January 1979–September 1979

  • Jamie Frederic Metzl


The Vietnamese invasion of Cambodia had a dramatic impact on both conditions within Cambodia and for the development of Western responses to the situation there. By bringing to a halt the draconian policies of the Democratic Kampuchea regime, the invasion led to a definite improvement in the living conditions of most Cambodians. It also forced Western states to re-evaluate fundamentally their responses to the human rights abuses which had taken place in Cambodia under the deposed regime.


Security Council Mass Grave Western State State Sovereignty Cambodian Refugee 
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  1. 2.
    Ben Kiernan, “Vietnam and the Governments and People of Kampuchea”, Bulletin of Concerned Asian Scholars, vol. 11, no. 4 (October–December 1979), pp. 19–25.Google Scholar
  2. 25.
    Michael Leifer, ASEAN and the Security of South-East Asia (London, 1989), pp. vii–83.Google Scholar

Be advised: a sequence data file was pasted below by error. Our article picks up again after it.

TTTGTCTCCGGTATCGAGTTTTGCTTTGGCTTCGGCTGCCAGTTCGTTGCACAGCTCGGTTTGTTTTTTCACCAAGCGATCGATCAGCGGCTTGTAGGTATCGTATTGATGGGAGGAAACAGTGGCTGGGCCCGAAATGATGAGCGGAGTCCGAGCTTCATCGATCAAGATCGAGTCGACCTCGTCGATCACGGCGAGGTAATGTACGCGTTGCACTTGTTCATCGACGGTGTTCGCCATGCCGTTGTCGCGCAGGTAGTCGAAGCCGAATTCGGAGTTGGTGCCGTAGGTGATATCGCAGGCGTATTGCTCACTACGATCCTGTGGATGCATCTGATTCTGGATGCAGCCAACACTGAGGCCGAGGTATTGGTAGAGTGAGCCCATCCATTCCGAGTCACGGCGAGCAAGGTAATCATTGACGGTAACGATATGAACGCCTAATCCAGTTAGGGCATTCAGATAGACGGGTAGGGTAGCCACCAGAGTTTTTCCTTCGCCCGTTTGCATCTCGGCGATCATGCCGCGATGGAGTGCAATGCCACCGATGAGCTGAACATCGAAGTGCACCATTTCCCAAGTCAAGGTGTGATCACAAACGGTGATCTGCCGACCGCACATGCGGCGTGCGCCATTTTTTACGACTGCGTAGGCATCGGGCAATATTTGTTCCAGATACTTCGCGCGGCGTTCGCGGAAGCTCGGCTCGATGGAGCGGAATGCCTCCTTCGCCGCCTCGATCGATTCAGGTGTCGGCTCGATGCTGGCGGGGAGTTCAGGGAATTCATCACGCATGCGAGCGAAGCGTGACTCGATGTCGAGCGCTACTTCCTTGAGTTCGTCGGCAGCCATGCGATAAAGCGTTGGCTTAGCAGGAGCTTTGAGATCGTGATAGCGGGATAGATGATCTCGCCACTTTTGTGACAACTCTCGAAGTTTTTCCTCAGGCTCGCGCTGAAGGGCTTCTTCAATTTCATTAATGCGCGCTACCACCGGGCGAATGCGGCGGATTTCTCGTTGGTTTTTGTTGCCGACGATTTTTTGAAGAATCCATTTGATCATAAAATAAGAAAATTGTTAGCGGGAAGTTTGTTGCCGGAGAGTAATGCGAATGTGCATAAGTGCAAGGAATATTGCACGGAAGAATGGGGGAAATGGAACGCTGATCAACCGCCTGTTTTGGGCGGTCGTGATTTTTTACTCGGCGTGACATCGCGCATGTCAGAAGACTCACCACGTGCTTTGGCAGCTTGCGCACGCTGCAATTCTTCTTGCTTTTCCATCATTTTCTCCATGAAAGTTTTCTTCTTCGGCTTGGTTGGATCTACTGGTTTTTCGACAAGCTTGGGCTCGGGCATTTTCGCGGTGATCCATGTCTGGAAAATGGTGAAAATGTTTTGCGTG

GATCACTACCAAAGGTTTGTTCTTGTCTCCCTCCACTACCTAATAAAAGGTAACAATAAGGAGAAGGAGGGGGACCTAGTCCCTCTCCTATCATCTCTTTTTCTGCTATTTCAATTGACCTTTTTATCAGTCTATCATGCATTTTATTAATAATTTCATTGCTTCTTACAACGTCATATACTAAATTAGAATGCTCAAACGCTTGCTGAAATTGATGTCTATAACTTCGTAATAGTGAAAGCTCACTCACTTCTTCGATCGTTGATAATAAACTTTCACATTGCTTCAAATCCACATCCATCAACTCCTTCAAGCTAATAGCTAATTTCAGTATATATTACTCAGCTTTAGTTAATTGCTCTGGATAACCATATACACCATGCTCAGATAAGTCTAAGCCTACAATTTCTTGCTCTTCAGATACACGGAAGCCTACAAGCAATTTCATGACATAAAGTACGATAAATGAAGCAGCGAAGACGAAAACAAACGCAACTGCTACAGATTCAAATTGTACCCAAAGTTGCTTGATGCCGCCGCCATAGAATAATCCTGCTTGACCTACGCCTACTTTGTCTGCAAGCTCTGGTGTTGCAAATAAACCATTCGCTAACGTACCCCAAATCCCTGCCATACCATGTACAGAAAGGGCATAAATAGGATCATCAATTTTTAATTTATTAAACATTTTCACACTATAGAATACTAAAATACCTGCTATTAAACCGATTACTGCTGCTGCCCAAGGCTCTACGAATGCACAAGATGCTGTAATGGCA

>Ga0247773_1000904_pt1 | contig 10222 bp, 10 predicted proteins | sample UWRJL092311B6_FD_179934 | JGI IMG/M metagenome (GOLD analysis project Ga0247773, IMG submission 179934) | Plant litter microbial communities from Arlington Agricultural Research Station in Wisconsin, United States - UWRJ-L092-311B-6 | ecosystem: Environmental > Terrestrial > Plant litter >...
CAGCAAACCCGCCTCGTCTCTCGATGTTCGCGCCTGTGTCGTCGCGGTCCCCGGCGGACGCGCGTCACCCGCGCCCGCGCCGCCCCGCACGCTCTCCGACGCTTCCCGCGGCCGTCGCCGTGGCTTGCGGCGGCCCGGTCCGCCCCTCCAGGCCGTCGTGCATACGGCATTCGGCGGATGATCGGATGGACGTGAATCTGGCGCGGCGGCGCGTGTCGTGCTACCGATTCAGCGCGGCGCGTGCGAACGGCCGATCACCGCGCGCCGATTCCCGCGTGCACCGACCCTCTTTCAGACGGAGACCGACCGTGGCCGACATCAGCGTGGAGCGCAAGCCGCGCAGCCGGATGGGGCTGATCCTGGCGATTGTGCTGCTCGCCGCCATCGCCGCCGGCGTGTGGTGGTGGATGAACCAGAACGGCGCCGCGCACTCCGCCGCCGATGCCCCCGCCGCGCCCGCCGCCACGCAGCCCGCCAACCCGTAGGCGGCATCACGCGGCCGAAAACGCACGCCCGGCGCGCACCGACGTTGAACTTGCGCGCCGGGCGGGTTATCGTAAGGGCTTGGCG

3. 130.
    Linda Mason and Roger Brown, Rice, Rivalry, and Politics: Managing Cambodian Relief (Notre Dame, 1983), p. 13.Google Scholar
  4. 131.
    Justin Cornfield, A History of the Cambodian Non-communist Resistance, 1975–1983 (Clayton, Australia, 1991), pp. 15–17; Shawcross, Quality, pp. 224–8.Google Scholar
  5. 178.
    Thomas L. Galloway, Recognizing Foreign Governments: The Practice of the United States (Washington, DC, 1978), p. 136.Google Scholar

Copyright information

© Jamie Frederic Metzl 1996

Authors and Affiliations

  • Jamie Frederic Metzl
    • 1
  1. 1.Harvard Law SchoolUSA

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